Tuesday, February 3, 2009

Flight of the Red Balloon

Dir. Hou Hsiao-Hsien

There's a scene in Michel Gondry's Eternal Sunshine of the Spotless Mind where Kate Winslet's character, Clementine, is crying and saying how “people don't realize how lonely it is to a kid”. Adults have the unfortunate ability to dramatize their childhoods and this tends to lead in one of two polar directions: the highly simplified notion that childhood is blissed-out ignorance, or conversely, that it is a wash of pain that has done little to prepare a person for the heavier burden of adult life. The truth is that childhood is a combination of the two. It is both sad and happy. Children notice things (like large red balloons) that adults do not. They don't have the pretension to take themselves too seriously. For children, puppet shows are fun. For selected adults they are an art form. Children are upset by the shouts of their parents, not by what their parents are shouting about. As we get older we insinuate complication into our lives in the form of responsibility, paranoia, fear and doubt, among many others. Despite it being somewhat backwards-thinking, we do this in order to safe guard ourselves against the idea that we don't matter, or that we're going to die someday: ideas that do not exist in children. Hou Hsiao-Hsien's Flight of the Red Balloon is a remarkable pseudo-documentary on the discrepancies and similarities between adults and children. It illustrates very poignantly how the more accustomed we become to aspects of our lives (people, places, foods, etc.) the more we forget the simple things that used to give us pleasure.

Flight of the Red Balloon centers around three characters. Simon (Simon Iteanu) is a shy elementary school boy who lives with his divorced mother, Suzanne (Juliette Binoche). Suzanne has recently taken on a young Chinese film student, Song (Fang Song), to look after Simon while Suzanne is away working as a voice actor for a professional puppet theater. Suzanne is a high strung but vibrant woman who has a habit of having near-nervous breakdowns in front of Simon and Song. The film is slow and steady, a combination of Hsiao-Hsien's temperance behind the camera and the haunting performances given by his actors. The film will occasionally break into a flurry of action, in an almost apologetic way, in order to make up for time spent staring out the windows of trains at the French countryside, or admiring the bustling street corners of Paris. What makes the film so unexpected is the way Hsiao-Hsien captures details. His filming is detached from his scenarios and by doing so we are able to enter into another world as an independent and invisible observer. He spends most of the movie filming mundane moments that would make up any average day in the life of a city boy and his nanny. However, there is a dedication here to the sublime. While he captures the smallest moments of the trio's lives, in the moments where Simon casts a sidelong glance at his mother; Song unwraps 'un gateau' for Simon; Suzanne exhales deeply while rubbing her forehead after a long, tiresome talk with her friend Philip about her downstairs lodger Marc who hasn't been paying his rent, that the film comes to life. You become so detached from the concept of watching a film that you begin to read characters not by what they say, but by what they do. Just like a child. There is a deep subconscious understanding of each moment of the film, which evades standard dramatic structure. You can't judge this film on the merits of it's sweep or grandeur, but rather on its uncanny ability to say a lot without saying anything at all. In the end there is no great conflict and thus no kind of a resolution. The film finishes with a faraway shot of a red balloon hovering above a dusty blue Parisian sky in the late afternoon. It makes you feel vaguely lonely, but curious at the same time. Where is the wind going to take that balloon next? What other little children will be entranced by its simplicity? What will become of it?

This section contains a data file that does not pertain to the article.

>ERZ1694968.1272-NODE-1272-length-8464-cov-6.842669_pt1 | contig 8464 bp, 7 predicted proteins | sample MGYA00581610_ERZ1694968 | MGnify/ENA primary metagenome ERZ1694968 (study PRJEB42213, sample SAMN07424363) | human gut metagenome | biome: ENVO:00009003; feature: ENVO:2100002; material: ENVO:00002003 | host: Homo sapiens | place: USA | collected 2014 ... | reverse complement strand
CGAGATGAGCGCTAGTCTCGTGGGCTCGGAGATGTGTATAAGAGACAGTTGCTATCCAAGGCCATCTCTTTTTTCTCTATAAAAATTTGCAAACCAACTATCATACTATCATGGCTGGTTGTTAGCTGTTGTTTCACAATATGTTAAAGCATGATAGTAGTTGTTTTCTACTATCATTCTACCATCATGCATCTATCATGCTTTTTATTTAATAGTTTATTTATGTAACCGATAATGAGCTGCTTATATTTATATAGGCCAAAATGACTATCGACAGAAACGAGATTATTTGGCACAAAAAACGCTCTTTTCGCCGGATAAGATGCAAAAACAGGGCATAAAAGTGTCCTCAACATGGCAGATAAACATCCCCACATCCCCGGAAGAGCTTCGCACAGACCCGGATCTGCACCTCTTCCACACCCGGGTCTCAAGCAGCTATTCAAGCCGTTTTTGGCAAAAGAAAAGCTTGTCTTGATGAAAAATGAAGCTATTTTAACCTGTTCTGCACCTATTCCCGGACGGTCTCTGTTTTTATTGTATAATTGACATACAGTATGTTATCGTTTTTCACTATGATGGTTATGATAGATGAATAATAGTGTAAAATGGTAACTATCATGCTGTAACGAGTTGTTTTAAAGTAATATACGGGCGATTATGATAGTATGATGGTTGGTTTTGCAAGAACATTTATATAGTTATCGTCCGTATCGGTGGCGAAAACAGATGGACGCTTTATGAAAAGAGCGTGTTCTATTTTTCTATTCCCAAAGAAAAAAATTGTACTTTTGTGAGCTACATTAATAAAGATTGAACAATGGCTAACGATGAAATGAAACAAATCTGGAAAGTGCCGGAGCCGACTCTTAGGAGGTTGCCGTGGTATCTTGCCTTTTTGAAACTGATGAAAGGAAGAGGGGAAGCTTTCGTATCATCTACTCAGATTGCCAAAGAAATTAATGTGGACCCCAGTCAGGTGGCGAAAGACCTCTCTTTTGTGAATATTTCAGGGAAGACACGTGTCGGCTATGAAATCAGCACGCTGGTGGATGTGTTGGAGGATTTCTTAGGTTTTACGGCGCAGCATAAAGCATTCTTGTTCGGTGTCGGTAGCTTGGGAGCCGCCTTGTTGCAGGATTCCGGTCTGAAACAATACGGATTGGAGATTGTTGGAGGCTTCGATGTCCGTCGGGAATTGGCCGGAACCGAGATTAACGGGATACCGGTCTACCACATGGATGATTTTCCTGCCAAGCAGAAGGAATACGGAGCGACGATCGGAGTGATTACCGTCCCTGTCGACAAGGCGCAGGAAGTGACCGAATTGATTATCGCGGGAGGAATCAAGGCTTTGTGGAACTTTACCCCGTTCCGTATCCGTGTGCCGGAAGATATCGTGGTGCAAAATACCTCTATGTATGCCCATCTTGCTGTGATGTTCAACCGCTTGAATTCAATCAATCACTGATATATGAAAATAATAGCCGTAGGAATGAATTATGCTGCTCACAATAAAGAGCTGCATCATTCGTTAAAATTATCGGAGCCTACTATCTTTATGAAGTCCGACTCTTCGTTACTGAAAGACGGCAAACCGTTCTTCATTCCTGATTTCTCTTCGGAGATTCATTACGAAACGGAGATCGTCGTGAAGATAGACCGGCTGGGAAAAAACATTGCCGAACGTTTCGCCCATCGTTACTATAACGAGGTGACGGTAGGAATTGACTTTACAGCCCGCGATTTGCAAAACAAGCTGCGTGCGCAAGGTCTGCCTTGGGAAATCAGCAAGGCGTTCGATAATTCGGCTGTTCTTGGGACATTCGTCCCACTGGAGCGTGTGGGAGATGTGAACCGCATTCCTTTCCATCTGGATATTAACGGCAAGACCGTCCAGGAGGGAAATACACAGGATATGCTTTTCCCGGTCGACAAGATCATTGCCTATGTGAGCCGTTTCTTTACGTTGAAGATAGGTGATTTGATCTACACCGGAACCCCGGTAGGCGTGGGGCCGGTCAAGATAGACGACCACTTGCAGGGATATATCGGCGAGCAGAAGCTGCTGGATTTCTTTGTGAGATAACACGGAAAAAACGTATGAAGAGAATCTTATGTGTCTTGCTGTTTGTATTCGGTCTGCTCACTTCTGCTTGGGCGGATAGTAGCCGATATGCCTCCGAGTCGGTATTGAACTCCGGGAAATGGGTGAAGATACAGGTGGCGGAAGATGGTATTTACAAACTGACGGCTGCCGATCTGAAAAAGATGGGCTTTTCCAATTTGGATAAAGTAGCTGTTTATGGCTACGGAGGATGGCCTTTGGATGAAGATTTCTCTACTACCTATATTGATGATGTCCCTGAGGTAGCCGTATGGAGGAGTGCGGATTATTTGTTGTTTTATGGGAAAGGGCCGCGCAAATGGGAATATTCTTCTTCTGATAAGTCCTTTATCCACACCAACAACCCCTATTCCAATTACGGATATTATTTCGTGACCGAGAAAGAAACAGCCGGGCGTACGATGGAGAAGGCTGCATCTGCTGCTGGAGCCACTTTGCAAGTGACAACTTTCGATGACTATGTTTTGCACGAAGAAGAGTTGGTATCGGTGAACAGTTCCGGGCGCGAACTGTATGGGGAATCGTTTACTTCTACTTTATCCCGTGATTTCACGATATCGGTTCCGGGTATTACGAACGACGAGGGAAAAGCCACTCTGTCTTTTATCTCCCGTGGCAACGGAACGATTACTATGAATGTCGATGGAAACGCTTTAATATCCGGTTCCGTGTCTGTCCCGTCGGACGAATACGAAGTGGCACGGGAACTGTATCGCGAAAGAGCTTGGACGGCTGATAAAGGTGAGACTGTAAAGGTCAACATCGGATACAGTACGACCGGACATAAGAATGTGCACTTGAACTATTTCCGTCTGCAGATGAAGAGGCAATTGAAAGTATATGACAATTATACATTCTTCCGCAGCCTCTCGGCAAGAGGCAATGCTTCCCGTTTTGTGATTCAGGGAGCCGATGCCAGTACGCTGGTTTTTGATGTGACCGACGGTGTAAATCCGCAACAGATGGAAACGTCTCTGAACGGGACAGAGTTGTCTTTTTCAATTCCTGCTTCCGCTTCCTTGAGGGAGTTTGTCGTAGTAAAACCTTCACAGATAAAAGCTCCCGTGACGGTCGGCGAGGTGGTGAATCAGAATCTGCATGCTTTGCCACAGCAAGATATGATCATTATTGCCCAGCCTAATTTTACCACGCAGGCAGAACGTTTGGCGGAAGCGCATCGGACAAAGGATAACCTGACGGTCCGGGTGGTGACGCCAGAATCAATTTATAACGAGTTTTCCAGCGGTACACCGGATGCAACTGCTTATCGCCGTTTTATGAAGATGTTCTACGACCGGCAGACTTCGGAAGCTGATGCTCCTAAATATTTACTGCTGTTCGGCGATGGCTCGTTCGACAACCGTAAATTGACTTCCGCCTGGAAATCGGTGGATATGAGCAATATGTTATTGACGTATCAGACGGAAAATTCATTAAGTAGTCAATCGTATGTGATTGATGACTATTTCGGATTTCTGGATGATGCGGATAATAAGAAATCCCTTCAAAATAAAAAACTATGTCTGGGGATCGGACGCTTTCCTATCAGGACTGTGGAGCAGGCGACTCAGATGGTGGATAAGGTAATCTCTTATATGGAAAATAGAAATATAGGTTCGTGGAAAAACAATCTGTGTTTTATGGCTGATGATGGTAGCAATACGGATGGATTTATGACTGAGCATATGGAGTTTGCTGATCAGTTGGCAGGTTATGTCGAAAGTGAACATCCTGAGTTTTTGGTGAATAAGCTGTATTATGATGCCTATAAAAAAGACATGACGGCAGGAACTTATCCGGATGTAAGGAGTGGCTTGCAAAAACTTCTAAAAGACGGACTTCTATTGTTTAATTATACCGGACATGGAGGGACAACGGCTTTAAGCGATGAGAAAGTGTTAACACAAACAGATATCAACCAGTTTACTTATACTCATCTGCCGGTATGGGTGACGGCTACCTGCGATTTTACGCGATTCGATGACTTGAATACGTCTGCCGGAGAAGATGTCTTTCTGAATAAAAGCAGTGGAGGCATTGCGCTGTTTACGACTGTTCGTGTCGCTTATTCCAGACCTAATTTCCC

There is a remarkably child-like and almost magical quality about Flight of the Red Balloon. Throughout the film it seems to be floating just out of sight, hovering, not as a distraction but as a subtle addition to what would otherwise be a rather plain, formless family drama. Its tough to put into words because the film never puts it into words either. Perhaps its the feeling of comfort in the resilience of a child or the selflessness of a young college students trying to capture the magic of childhood on a portable camera. Perhaps its how the film seems to suggest how everyone gets lonely but no one has to be alone. Whatever it is Hsiao-Hsien captures it like a lightning bug in a jar and holds it up for everyone to see.

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